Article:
The Panzerkampfwagen III was one of the major tanks of the German Army. At first it was the main tank of the Panzer forces but the need to mount a heavier gun than the chassis could handle led to the swapping of roles with the Panzer IV.
Panzer Tracts 3-1: Panzerkampfwagen III Ausf. A, B, C, and D was created by Thomas Jentz with scale plans by Hilary Louis Doyle. It was published in 2006 by Panzer Tracts (ISBN 0-9771643-4-9). The book has 72 8.5"x11" pages. All scale drawings are 1/35 scale. Most are left view only with 66 black and white photos.
This is the first of three volumes covering the development and evolution of the Panzer III tank. Variants built on the Panzer III chassis are covered in volumes on those variant types (StuG III for example is covered in "Panzer Tracts #8: Sturmgeschuetz"). This volume covers the first 37mm gun armed tank design secretly tested in the Soviet Union, the design that led to the Panzer III, the first four production versions of the Panzer III as they experimented with different suspensions, and a design for an export tank which British Military Intelligence had thought was the predecessor to the Panzer III but was actually developed separately.
Leichttraktor Originally called the Kleintraktor, this was the first post World War One light tank to be designed. Further research led to the perceived need for another smaller tank (which would result in the Panzer I) so the name for this design was changed to Leichttraktor. This vehicle was to be armed with a 37mm gun with a co-axial machine gun and manned by a crew of four. The engine was in the front with the turret and drive sprockets at the rear. Two each of the Krupp and Rheinmetal designs were built and tested at the secret Kazan tank base in the Soviet Union. There are left view scale drawings of the Krupp and Rheinmetal vehicles with the original suspension and with modified suspensions. There are 18 exterior photos with 2 of them showing the part of the turret interior.
Zugfuehrerwagen The codename means Platoon leader's vehicle. This was the design where the familiar form of the Panzer III was born. Several different chassis were made spawning the Ausf.A-D models. There are 3 exterior photos and a drawing of the cross section of the turret.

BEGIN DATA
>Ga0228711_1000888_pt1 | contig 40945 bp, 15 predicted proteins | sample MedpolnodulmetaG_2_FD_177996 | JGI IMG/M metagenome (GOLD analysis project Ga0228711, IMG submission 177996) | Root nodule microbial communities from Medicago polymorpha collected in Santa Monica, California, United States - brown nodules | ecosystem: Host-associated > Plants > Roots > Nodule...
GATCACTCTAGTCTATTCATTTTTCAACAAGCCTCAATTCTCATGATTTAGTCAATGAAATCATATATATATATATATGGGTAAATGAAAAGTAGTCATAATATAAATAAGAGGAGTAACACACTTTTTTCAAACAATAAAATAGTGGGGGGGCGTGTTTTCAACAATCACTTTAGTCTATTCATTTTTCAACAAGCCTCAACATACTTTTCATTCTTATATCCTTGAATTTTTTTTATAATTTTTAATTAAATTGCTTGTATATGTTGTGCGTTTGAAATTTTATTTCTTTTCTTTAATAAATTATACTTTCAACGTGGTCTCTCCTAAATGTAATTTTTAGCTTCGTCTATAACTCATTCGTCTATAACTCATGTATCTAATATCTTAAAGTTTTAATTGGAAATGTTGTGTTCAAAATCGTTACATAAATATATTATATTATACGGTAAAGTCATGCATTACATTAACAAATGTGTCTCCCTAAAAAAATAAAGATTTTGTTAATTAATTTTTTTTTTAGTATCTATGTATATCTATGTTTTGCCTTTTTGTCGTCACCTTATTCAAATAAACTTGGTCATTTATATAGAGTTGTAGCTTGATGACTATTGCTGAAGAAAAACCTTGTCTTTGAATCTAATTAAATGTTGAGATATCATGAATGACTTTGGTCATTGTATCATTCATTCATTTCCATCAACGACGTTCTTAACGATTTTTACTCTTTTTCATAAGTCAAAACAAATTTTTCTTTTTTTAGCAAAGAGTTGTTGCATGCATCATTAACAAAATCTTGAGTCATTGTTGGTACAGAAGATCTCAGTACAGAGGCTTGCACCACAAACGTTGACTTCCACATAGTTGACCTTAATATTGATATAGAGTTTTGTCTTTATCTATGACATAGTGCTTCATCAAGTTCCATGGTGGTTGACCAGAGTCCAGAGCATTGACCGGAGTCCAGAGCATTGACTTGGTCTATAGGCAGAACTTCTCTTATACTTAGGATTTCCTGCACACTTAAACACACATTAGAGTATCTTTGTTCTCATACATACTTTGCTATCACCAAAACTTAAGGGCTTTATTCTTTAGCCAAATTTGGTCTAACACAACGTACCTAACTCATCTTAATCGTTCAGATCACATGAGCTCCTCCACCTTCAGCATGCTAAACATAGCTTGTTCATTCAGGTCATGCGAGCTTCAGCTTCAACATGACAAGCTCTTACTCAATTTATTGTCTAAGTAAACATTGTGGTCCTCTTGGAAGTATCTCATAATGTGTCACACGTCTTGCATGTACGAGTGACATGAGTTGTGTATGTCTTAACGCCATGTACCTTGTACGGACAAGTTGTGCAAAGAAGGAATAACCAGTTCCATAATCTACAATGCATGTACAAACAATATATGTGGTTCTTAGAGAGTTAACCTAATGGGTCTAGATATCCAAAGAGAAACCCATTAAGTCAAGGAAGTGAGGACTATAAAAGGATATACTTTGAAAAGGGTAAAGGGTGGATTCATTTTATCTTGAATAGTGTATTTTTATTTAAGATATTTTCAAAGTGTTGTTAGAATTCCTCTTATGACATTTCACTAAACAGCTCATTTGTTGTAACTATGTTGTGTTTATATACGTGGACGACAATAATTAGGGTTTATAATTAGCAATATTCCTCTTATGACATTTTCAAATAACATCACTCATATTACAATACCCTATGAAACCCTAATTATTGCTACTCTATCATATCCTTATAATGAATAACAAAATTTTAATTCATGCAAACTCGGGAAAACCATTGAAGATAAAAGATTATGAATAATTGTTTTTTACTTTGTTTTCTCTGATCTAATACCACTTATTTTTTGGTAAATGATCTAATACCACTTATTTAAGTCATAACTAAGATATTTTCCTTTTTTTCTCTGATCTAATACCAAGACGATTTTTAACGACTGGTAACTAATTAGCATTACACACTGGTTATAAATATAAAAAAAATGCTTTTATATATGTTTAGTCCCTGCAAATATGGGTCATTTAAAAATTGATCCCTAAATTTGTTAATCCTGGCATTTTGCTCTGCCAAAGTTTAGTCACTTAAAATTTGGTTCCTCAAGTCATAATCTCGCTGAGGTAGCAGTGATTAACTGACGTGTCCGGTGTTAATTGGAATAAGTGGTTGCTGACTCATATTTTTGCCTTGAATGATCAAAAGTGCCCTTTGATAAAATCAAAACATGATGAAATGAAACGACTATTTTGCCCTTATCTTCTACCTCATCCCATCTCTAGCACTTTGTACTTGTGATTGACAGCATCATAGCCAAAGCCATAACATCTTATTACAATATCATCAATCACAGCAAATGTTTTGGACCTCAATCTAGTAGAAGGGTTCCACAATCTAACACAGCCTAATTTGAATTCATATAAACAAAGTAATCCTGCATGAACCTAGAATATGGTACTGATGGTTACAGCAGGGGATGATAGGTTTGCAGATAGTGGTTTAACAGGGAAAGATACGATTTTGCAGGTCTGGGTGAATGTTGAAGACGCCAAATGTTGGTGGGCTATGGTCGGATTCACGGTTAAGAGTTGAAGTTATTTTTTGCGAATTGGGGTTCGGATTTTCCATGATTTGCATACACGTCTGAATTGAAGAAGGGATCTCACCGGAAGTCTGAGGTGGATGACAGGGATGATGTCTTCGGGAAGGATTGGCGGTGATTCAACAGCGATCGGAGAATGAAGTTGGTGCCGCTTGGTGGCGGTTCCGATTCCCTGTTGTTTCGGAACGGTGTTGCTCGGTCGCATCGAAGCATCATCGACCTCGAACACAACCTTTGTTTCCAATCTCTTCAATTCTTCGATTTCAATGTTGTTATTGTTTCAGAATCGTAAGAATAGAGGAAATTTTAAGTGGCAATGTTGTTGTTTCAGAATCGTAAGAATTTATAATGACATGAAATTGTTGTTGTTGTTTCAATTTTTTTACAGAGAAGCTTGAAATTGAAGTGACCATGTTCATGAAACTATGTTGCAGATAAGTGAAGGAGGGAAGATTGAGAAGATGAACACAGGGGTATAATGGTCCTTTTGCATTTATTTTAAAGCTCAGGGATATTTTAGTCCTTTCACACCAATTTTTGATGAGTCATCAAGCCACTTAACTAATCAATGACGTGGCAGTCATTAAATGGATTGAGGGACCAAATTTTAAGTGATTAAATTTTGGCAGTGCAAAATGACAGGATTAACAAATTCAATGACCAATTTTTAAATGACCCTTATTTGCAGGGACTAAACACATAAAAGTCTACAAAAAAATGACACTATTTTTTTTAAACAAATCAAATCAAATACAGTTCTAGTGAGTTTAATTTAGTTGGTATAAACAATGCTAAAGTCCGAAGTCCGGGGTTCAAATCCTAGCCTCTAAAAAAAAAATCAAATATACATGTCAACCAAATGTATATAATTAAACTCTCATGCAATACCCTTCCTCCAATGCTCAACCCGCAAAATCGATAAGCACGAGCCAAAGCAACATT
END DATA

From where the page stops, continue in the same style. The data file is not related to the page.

Panzerkampfwagen III Ausf. A This chapter is larger than the next three as it describes the base Panzer III used for the first four versions. The Ausf A used 5 large road wheels with vertical coil springs for each wheel. Another major recognition feature is that the commander's hatches no longer overlapped over the edge of the cupola. There is one left view scale drawing and 9 photos; 2 of which show the armament mounts.
Panzerkampfwagen III Ausf. B The Ausf B used 8 smaller road wheels, much like the Panzer IV would use. Each side had two groups of four wheels sprung with large leaf springs. The cupola was changed into what we would more recognize as a Panzer III type cupola. There is one left view scale drawing and 5 photos.
Panzerkampfwagen III Ausf. C The Ausf C altered the road wheel groups on each side into a group of two, a group of four, then another group of two. The two wheel groups had small leaf springs. There is one left view scale drawing and 5 photos.
Panzerkampfwagen III Ausf. D This was an alternative to the Ausf C in that the small leaf springs for the two wheel groups was changed into a larger leaf spring inclined at an angle. There is a 4 view (top, left, front and rear) scale drawing as well as 16 photos; 4 of which are interior photos.
Modifications This section covers modifications made to the tanks after they left the production line.
Panzerkampfwagen III Ausf. A-D Production This section covers what was produced when. There are 3 photos.
Organization and Issue This section covers what units got what and when.
Combat Service This covers the actual service use of the tanks. Most were used in the Polish Campaign although they were immediately sent to training units as soon as replacement Ausf E tanks were produced. Oddly enough, after Ausf G production ended in 1940, there were 5 Ausf B turrets from hulls that were diverted to Sturmgeschuetz development. The Army decided to have 5 Ausf D hulls produced to use up these leftover turrets. These 5 actually saw service in Norway. There are 5 photos.
mittlerer Kampfwagen fuer Ausland This section covers a tank that was completely designed and built by Krupp for export. For the Panzer III, Krupp had built the turret while Daimler-Benz had built the hull. This tank was to be armed with a 45mm gun. Only one prototype was built. There are 2 photos.
This is an interesting book for those wanting to know about the early tanks of the German Army. I wish there had been 5 view plans for all the tanks to help those modelers who want to build something unusual but I suppose the authors did not feel they had enough references to be able to do that as well as their high standards would demand.
Highs: Great coverage of the Leichtraktor and Ausf D.Lows: Only the Ausf.D has multi-view scale plans.Verdict: Recommended for those who are interested in the very early versions of the Panzer III.